In this case, some Appellants concede that they have filed claims against one or more of the bankruptcy estates. Accordingly, these Appellants do not have a right to a jury trial in the Committee’s action against them with regard to that particular bankruptcy estate. The Committee goes further, however, and contends that these Appellants have lost their jury trial right with regard to all the jointly-administered debtor estates. The Committee cites no authority for this contention, and we find no basis for it. We do not believe that the joint administration of these debtor estates, while eliminating duplication and making administration more efficient, should have the substantive effect on a protection as significant as the right to a jury trial as asserted by the Committee.
The Committee also asserts that any Appellants who are listed as creditors holding priority claims for wages, salary and commissions on Schedule A.1 should also be deemed to have filed proofs of claims. According to the Committee, such listings constitute proofs of claim under Sec. 1111(a) of the Bankruptcy Code, 11 U.S.C. Sec. 1111(a) (1988), and by allowing the listing to stand, without withdrawal, these Appellants have submitted to the bankruptcy court’s equity jurisdiction for all purposes. The Committee argues that any Appellants listed on Schedule A.1 are participating in the claims allowance and disallowance process and therefore under Langenkamp and Granfinanciera, they cannot demand a jury trial.
In discussing preferential transfer and fraudulent conveyance actions, the Supreme Court has limited its discussion of the loss of a jury trial right to instances where a creditor has voluntarily filed a proof of claim and chosen to submit himself to the equity jurisdiction of the bankruptcy court. See Langenkamp, 498 U.S. at 45, 111 S.Ct. at 331; Granfinanciera, 492 U.S. at 57-58, 109 S.Ct. at 2798-2799. We see no reason to expand the meaning of filing a claim to include a listing as a creditor. Indeed, in another case we specifically distinguished the listing of a creditor’s claim in the debtor’s schedule from active participation in the bankruptcy proceeding and held that such a listing is not sufficient notice to constitute a claim. See In re Davis, 936 F.2d 771, 775-76 (4th Cir.1991) (creditor must undertake some affirmative action to assert claim; listing of claim in debtor’s schedule is not enough); In re Pigott, 684 F.2d 239, 245 (3rd Cir.1982) (“mere listing in the schedule of creditors is not sufficient to constitute a filing of a claim”). Therefore, we reject the Committee’s arguments to the contrary and hold that only those Appellants who have filed a proof of claim against one of the Stansbury estates has lost his right to a jury trial, and even then only with regard to that particular estate.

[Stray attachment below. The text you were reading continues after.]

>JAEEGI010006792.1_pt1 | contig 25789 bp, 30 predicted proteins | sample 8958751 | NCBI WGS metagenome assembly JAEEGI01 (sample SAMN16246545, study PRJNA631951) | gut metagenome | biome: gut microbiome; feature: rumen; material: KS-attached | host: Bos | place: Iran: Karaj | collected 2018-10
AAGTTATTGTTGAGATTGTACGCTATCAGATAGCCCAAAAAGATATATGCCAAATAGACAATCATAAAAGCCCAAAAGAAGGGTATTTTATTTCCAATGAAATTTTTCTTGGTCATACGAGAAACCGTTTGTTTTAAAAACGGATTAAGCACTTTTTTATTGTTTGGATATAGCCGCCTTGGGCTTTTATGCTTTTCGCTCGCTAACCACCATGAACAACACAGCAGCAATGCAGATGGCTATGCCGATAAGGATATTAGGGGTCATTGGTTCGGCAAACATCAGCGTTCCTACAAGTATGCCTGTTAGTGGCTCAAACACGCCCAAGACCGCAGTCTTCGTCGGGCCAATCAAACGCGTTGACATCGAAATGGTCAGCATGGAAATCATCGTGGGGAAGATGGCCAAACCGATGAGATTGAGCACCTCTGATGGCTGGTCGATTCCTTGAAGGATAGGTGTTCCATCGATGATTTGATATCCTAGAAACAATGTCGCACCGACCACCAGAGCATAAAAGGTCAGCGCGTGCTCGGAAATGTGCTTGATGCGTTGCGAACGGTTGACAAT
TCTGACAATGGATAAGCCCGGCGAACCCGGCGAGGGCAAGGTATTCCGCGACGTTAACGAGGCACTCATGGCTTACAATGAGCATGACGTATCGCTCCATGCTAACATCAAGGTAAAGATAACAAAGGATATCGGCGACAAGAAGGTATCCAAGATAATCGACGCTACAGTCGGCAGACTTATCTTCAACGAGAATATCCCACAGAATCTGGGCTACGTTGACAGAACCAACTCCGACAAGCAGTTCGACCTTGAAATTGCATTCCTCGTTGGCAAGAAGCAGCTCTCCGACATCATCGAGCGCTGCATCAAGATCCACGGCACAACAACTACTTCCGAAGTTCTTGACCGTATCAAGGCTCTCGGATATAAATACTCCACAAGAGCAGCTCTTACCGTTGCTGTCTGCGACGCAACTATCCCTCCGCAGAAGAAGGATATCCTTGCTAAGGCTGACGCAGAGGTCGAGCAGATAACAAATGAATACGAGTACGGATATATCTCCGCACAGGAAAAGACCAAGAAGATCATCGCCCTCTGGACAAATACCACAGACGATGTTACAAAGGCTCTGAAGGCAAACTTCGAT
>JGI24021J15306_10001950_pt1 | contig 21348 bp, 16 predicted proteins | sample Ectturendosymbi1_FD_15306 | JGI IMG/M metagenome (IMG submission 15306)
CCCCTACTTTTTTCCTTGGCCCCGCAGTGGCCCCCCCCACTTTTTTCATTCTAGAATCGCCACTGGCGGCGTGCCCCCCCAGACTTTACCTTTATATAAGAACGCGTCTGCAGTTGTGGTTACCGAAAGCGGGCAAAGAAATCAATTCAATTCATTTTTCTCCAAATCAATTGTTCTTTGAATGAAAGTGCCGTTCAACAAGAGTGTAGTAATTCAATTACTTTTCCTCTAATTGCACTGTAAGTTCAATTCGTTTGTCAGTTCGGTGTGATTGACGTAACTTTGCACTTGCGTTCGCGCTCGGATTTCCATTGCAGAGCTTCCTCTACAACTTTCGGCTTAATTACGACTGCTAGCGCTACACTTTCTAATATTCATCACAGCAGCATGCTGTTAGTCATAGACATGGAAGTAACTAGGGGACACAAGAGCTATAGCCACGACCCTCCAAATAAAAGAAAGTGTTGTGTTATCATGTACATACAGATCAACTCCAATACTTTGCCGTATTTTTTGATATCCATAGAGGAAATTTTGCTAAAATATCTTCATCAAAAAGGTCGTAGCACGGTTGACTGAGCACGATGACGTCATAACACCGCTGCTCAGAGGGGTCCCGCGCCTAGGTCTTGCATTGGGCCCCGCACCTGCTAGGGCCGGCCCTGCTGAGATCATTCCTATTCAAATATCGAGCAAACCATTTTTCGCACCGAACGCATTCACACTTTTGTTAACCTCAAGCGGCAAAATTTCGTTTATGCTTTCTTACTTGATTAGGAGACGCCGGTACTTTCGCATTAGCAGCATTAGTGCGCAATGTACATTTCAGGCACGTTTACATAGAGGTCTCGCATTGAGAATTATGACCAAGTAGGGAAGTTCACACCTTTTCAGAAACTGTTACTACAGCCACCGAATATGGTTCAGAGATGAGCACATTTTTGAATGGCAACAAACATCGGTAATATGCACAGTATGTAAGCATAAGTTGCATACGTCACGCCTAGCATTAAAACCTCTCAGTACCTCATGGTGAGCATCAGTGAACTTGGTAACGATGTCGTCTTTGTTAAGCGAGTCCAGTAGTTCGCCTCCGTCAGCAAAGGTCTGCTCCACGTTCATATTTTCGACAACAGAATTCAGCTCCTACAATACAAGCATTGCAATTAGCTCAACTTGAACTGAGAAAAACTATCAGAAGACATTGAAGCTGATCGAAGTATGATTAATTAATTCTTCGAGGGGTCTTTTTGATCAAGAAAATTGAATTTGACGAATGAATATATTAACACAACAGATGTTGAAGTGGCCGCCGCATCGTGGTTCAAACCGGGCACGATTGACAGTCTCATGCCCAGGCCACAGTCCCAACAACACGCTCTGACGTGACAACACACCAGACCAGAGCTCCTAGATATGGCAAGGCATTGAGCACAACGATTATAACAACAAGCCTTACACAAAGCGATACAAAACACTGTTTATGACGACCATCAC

Determining that Appellants are in fact entitled to a jury trial does not end our discussion. We must next address whether the bankruptcy court has the authority to conduct jury trials in core proceedings such as the fraudulent conveyance and preferential transfer actions presented here. This issue of first impression in our Circuit is one on which other circuits are divided, and which the Supreme Court has twice declined to address.2 The first circuit to address the issue was the Second Circuit, which held that bankruptcy courts may conduct jury trials. See In re Ben Cooper, 896 F.2d 1394 (2d Cir.1990). The Eighth, Tenth, Sixth and Seventh Circuits subsequently held that bankruptcy courts could not conduct jury trials. See In re United Missouri Bank, N.A., 901 F.2d 1449, 1451 (8th Cir.1990); In re Kaiser Steel Corp., 911 F.2d 380, 392 (10th Cir.1990); In re Baker & Getty Fin. Servs., Inc., 954 F.2d 1169, 1173 (6th Cir.1992); In re Grabill Corp., 967 F.2d 1152, 1161, reh’g en banc denied, 976 F.2d 1126 (7th Cir.1992). Relying on the prestige of the Second Circuit in commercial matters and the Supreme Court’s eventual denial of certiorari, the district court followed In re Ben Cooper and held that the bankruptcy court could conduct the jury trials requested by Appellants. In doing so, the district court acknowledged the substantial ground for difference of opinion on this question of law. While the Second Circuit’s opinion takes a legitimate approach, we agree with the reasoning of the other circuits which have addressed this issue and reverse the district court.
As the Seventh Circuit pointed out, divergence of opinion on whether bankruptcy courts may conduct jury trials is not surprising “given the ambiguous statute and legislative history.” In re Grabill, 967 F.2d at 1153. Under the Bankruptcy Reform Act of 1978, Pub.L. No. 95-598, 92 Stat. 2549, bankruptcy courts were given an extremely broad grant of jurisdiction, and jury trial rights as they existed prior to the 1978 Act were preserved. 28 U.S.C. Secs. 1471, 1480 (1982). The Supreme Court held, however, in Northern Pipeline Construction Co. v. Marathon Pipe Line Co., 458 U.S. 50, 87, 102 S.Ct. 2858, 2880, 73 L.Ed.2d 598 (1982), that this extremely broad grant of jurisdiction to an Article I court, which included the power to hold jury trials, id. at 55, 102 S.Ct. at 2863, was unconstitutional.
In response, Congress enacted the Bankruptcy Amendments and Federal Judgeship Act of 1984 (1984 Act), Pub.L. 98-353, 98 Stat. 333, which repealed Sec. 1480. The Committee contends that Secs. 157(b)(1) and 151 of the 1984 Act authorized bankruptcy courts to conduct jury trials and that Sec. 1411 does not limit the bankruptcy court’s power to conduct such trials. While Sec. 157(b)(1) grants bankruptcy judges the authority to “hear and determine … all core proceedings,” it contains no express authority to conduct jury trials. 28 U.S.C. Sec. 157(b)(1) (1988). Section 151 states only that “[e]ach bankruptcy judge … may exercise the authority conferred under this chapter….” 28 U.S.C. Sec. 151 (1988). Section 1411 merely provides that nothing in the Bankruptcy Code affects rights to jury trials in personal injury and wrongful tort actions. 28 U.S.C. Sec. 1411. Indeed, there is a consensus that the 1984 Act contains no express statutory authority for the bankruptcy court to conduct jury trials. See In re Ben Cooper, 896 F.2d at 1402 (concluding that “[t]he relevant statutory provision … offers almost no guidance” and holding that bankruptcy courts may conduct jury trials “[d]espite the lack of a specific statutory provision”); In re United Missouri Bank, 901 F.2d at 1453 (“There is no specific grant of authority allowing or prohibiting bankruptcy judges from conducting jury trials….”); In re Kaiser Steel, 911 F.2d at 391 (“We are also persuaded by the absence of any express provision authorizing jury trial before bankruptcy judges.”); In re Baker & Getty, 954 F.2d at 1173 (“[N]o statutory language supports jury trials in bankruptcy courts.”); In re Grabill, 967 F.2d at 1153 (“There is no express statutory authority in the [1984 Act] granting bankruptcy courts the power to conduct jury trials.”).